Office rents in Hong Kong’s Central district may drop for first time since 2013, says Colliers

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Office rents in Hong Kong’s Central district may drop for first time since 2013, says Colliers

Hong Kong’s Central district, the world’s most expensive office address, will see rents fall next year for the first time since 2013, according to Colliers International.

The tanking stock market, rising interest rates and the US-China trade war are all taking a toll on the confidence of financial firms, which make up the bulk of Central’s tenants, said the property services company.

That may lead to a 4 per cent fall in the area’s office rents in 2019, Colliers forecast.

“Rising interest rates may be negative for investment banks, since they would tend to reduce risk appetite, which in turn tends to depress equity and bond markets and trading volumes … this should feed through to a modest correction in rents,” said Andrew Haskins, Colliers’ Asia head of research.

Super rich investors who bought The Center finding it tough to sell floors amid property downturn

Central, the core business district, has been crowned the world’s most expensive place for renting office space for three straight years. It commands annual rent of US$307 per square foot, almost a third higher than the US$235 per square foot in London’s West End, data from CBRE shows.

Hong Kong has the closest correlation between stock index performance and office rent levels of any city in Asia, according to Colliers. The Heng Seng Index has dipped more than 20 per cent this year, giving the commercial agent cause to believe rents are on the turn.

The strong correlation is because financial stocks have a 48 per cent weighting in the index, while financial tenants occupy 54 per cent of Grade A office space in Central, the core financial business district, according to a Colliers estimate.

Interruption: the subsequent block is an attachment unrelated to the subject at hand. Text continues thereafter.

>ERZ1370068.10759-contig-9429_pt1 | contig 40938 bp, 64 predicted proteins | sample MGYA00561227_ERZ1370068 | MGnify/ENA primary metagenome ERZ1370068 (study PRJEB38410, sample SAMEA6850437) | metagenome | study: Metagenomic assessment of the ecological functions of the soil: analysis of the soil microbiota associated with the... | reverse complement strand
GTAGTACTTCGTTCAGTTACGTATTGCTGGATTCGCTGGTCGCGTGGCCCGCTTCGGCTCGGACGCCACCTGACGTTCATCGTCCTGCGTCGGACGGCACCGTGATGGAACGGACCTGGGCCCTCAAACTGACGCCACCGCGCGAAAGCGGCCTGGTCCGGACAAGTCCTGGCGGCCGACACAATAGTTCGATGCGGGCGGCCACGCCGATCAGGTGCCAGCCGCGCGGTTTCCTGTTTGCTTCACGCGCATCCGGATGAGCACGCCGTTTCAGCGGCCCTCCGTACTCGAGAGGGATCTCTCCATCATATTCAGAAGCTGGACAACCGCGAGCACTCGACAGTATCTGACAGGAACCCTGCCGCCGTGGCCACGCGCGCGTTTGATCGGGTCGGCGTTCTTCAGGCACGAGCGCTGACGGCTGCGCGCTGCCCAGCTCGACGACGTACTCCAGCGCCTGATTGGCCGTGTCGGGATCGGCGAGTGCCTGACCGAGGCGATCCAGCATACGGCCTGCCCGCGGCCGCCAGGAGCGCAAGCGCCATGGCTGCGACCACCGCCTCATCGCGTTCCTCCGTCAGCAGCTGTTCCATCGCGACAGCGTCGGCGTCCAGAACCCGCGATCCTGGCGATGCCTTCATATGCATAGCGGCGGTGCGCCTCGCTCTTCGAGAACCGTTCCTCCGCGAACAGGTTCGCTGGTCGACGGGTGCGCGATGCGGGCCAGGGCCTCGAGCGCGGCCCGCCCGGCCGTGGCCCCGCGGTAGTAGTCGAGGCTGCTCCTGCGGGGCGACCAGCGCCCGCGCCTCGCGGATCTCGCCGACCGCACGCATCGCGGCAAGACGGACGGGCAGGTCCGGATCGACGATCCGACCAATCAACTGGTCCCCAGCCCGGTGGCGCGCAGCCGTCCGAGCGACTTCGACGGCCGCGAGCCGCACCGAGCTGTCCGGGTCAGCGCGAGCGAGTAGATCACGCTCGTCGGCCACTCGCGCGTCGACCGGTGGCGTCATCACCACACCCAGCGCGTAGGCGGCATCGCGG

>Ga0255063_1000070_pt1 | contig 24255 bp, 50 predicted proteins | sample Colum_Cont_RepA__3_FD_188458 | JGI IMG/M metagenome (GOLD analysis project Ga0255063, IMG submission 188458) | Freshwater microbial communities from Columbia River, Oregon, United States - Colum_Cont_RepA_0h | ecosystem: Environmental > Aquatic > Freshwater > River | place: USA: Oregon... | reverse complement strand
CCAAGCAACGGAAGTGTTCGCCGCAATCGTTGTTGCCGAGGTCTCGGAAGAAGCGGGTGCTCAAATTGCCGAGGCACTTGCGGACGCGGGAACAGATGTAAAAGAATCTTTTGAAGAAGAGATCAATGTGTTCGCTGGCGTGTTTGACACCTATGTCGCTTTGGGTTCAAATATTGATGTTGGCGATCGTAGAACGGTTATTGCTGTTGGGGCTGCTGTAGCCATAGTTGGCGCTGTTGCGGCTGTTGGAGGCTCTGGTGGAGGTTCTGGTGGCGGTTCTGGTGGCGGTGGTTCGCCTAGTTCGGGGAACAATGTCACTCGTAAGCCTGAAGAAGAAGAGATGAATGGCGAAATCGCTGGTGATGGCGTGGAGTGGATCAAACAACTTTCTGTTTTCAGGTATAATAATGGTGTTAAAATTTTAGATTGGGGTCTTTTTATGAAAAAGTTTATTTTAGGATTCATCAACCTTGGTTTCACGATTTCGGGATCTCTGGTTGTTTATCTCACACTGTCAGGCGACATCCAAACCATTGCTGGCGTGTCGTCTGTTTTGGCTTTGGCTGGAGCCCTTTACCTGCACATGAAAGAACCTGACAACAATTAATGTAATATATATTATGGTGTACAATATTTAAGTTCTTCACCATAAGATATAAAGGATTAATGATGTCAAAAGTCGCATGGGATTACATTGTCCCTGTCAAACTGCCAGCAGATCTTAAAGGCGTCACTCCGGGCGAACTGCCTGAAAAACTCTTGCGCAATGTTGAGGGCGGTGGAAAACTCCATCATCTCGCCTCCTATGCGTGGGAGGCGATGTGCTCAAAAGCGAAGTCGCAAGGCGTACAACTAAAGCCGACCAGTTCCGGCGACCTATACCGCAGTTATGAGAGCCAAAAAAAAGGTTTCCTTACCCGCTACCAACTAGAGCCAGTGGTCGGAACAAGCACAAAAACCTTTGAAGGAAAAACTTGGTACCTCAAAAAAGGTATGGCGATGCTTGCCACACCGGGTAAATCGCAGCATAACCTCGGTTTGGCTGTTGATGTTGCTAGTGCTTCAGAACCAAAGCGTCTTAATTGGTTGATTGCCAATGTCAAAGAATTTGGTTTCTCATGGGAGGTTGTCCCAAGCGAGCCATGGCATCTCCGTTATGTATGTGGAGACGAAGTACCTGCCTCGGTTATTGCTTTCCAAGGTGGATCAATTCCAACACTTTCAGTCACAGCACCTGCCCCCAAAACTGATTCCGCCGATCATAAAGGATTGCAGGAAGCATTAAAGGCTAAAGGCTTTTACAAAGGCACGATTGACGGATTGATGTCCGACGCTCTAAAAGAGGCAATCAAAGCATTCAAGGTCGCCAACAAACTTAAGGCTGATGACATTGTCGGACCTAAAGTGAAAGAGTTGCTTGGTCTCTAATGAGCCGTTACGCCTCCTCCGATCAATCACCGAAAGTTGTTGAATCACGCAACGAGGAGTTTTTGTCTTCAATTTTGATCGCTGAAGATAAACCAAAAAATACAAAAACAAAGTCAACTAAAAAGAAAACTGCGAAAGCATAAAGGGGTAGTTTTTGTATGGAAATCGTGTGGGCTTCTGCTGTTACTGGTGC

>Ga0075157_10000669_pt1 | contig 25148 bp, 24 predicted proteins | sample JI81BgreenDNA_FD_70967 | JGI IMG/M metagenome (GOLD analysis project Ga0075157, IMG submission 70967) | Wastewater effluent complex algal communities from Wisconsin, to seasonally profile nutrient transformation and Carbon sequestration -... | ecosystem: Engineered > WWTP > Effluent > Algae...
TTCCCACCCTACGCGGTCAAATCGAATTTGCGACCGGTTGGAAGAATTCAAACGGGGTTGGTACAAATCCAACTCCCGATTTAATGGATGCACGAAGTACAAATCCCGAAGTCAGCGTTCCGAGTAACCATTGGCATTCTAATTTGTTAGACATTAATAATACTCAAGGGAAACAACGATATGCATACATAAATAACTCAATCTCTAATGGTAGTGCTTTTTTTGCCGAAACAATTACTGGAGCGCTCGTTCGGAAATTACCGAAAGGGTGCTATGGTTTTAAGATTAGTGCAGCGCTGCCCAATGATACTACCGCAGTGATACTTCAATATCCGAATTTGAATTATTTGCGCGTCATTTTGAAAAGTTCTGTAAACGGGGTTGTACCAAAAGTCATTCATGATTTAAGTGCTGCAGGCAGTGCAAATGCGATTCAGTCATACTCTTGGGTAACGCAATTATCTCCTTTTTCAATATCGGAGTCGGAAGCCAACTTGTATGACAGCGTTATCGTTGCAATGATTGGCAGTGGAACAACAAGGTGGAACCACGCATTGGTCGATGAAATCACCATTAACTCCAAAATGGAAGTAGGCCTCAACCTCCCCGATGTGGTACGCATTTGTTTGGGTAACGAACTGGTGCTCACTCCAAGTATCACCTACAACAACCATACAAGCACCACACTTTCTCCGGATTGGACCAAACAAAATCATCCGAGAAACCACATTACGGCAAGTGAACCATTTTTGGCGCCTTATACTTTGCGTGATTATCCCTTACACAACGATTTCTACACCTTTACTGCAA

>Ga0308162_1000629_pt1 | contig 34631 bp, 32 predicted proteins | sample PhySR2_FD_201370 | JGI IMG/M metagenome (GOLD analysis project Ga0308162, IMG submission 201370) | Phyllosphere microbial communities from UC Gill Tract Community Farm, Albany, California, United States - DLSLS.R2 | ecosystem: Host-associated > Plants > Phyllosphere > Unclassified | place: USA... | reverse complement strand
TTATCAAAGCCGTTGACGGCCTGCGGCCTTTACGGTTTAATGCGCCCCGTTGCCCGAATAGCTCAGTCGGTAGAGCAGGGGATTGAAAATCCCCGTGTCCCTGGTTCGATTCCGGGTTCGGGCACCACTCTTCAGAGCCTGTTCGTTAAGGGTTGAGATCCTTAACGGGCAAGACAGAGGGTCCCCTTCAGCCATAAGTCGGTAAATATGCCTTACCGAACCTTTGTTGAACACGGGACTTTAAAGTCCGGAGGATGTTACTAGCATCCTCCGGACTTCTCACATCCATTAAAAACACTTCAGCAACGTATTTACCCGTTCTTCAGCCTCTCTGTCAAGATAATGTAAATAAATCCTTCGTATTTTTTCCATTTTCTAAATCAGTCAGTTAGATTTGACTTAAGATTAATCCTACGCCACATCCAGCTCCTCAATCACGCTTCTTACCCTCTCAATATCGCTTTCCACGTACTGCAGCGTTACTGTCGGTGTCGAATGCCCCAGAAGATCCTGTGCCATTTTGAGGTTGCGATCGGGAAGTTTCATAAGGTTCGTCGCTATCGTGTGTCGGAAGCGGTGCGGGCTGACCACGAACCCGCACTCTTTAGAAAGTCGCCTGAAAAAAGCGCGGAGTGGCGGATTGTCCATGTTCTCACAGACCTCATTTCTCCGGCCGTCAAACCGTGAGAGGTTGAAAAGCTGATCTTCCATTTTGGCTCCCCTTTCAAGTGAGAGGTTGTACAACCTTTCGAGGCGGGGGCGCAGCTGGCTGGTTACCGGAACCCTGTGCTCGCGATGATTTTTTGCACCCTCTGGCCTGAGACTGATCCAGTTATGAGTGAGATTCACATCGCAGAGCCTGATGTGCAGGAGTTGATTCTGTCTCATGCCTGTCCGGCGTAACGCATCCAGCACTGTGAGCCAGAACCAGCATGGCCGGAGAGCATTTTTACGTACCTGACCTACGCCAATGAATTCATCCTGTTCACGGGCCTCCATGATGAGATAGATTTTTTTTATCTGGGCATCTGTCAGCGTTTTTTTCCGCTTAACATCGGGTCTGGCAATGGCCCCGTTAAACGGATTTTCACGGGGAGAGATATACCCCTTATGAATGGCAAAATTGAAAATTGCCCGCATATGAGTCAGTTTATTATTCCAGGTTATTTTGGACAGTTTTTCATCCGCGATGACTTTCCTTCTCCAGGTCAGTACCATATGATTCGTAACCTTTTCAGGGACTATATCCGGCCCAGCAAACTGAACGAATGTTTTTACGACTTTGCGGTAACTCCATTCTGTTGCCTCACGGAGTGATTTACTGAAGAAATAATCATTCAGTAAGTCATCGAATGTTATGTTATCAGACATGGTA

JLL still forecasts rents in Central could go up by as much as 5 per cent in the coming year, while acknowledging headwinds such as the trade war could cause a downturn.

“It would not be a surprise if there were a one-digit correction,” said Denis Ma, head of research at JLL Hong Kong. “We’ve seen some mainland companies who approached us looking for office space in Central telling us to put the plan on hold in the past two months.”

Mainland Chinese companies, the major driving force behind the rents in Central, have been taking a wait-and-see approach as they have concerns about the city’s economy. According to JLL, half of the new leasing deals in Central in 2017 were signed by mainland companies while so far this year they only accounted for 30 per cent.

The US-China trade war has hit confidence in Hong Kong, with major banks including Standard Chartered, HSBC, Bank of America Merrill Lynch and CitiGroup lowering their forecasts for full-year economic growth to as low as to 3.6 per cent by the end of this year and 2.7 per cent in 2019.

By the end of the third quarter, Grade A offices in Central fetched HK$148.7 per square foot. Colliers expects that to inch up to HK$148.8 per square foot by the end of 2018, bringing the full-year increase to 9 per cent.

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